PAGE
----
Walkable Los Angeles

Diana DeRubertis's picture


Walkable Los Angeles. Casual visitors may be surprised to learn that this is not an oxymoron.

Many LA suburbs are in fact incorporated satellite cities, built upon a classic street grid that makes them inherently walkable. These central nodes were well served by the Pacific Electric Railway until the 1930's, when the automobile began to assert itself.   So it wasn't long ago that one could travel the region on foot and by rail.

Today, a No Man's Land between freeway barriers greets visitors as they drive from airport to hotel to tourist destination. This backdrop - parking lots, warehouses, strip malls - presents the city as entirely devoted to the car.

But this impression is superficial.   The older neighborhoods, rich in cultural and architectural history, remain quite walkable.   Within city limits: Downtown, Hollywood, Los Feliz, and others are navigable on foot .  Outside of the city, central portions of Pasadena, Santa Monica, and Long Beach are some of the most pedestrian-friendly spots anywhere.

Pasadena in particular has made great efforts to restore and maintain its urban character since it adopted a visionary General Plan in 1992 .  It has directed new development to the central core while incorporating landmarks that date to the City Beautiful era (City Hall, the Civic Auditorium, the Pasadena Public Library).  There are whole blocks dedicated to parks, plazas and inner courtyards that engage rather than detract from the street.  Two main avenues - Colorado and Lake - now form a continuous retail corridor that is accessible from nearby residential neighborhoods.   In short, Pasadena is a model for how to weave public space, retail and housing to promote walking.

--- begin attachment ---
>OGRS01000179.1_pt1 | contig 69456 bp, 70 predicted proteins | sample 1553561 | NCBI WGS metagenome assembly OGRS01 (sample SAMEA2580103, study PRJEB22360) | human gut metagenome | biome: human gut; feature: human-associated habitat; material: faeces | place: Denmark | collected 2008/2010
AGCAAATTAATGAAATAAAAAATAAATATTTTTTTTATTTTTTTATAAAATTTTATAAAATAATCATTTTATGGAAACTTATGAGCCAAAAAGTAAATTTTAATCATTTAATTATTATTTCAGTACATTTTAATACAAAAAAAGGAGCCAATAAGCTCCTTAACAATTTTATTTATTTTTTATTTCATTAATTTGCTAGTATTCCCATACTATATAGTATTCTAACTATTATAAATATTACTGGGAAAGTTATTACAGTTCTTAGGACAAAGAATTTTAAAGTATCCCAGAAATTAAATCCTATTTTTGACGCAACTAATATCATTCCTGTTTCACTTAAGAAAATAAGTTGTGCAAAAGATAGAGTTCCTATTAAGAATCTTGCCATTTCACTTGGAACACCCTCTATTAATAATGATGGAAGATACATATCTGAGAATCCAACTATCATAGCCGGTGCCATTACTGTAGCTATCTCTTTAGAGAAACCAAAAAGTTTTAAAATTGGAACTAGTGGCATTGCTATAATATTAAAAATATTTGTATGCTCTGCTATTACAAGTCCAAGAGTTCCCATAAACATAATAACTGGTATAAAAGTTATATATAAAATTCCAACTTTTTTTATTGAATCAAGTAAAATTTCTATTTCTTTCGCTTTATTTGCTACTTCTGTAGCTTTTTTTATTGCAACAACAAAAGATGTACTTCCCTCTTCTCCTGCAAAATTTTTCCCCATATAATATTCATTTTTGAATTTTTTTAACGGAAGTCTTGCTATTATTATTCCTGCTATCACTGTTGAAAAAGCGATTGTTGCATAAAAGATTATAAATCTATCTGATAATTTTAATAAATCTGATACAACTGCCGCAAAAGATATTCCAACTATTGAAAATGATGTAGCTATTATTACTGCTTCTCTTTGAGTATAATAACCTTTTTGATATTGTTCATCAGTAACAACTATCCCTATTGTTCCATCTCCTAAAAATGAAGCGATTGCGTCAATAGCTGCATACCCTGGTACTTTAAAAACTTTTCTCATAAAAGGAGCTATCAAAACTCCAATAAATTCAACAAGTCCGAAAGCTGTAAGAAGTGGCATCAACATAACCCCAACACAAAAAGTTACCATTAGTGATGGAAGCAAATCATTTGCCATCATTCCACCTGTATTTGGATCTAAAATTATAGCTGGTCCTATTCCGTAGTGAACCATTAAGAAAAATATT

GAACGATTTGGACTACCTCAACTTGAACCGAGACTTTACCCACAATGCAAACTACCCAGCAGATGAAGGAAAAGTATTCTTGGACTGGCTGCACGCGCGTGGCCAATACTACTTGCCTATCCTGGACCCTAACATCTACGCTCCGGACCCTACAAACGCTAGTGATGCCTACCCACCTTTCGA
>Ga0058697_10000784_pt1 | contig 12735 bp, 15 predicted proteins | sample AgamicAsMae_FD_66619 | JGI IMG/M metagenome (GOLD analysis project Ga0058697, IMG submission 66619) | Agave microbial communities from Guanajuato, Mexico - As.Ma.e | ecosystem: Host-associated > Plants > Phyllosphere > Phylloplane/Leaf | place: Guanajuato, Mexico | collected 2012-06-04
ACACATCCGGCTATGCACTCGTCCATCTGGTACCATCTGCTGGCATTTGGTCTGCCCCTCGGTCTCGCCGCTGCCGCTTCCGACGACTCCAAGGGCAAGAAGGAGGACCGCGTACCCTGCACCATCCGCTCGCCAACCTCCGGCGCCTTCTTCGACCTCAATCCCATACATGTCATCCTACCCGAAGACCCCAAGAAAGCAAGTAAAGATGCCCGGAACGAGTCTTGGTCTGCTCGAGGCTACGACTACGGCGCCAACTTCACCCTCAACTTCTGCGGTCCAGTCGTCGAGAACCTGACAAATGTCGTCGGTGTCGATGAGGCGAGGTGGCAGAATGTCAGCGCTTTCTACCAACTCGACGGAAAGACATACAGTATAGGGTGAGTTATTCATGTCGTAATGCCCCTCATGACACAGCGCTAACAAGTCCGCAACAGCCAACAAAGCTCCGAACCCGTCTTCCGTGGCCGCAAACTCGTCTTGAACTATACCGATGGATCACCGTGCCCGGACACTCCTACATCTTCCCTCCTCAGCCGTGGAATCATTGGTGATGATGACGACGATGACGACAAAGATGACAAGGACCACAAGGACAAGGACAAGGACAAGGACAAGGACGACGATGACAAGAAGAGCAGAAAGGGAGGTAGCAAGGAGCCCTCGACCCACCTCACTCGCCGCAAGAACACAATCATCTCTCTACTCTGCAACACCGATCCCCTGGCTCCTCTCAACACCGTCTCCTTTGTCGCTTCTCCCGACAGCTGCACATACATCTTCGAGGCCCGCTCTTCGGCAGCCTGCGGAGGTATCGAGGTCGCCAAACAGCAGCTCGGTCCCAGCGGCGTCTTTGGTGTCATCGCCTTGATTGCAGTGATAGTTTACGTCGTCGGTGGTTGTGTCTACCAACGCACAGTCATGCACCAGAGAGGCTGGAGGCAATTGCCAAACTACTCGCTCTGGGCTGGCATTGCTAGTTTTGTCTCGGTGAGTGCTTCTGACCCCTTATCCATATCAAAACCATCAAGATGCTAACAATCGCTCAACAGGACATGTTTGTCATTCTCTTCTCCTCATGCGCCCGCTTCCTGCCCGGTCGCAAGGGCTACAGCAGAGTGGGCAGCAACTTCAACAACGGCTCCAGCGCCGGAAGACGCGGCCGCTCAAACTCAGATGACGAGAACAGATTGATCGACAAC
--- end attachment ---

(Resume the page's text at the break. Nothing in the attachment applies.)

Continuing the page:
Even in pedestrian-oriented Los Angeles, roads tend to be wider and blocks tend to be larger than the ideal  because traffic engineers have long tried to accommodate all of those cars circulating through the metropolis.   

What's missing is transit connectivity throughout the region.   Mayor Villaraigosa's 30/10 plan, which seeks federal aid to complete an ambitious transit expansion in 10 years instead of 30, makes sense because the city has already waited too long to tackle traffic congestion.   The subway and light rail extensions to popular destinations on the Westside should increase ridership systemwide.   The plan will also help to link LA's most walkable centers, which were designed for transit and are poised to become transit-rich communities again.   







1.  Santa Monica via Google Maps

2.  Old Pasadena by La Citta Vita in Planetizen's Flickr Pool

3.  Pasadena City Hall

Diana DeRubertis is an environmental writer focusing on the urban planning field.


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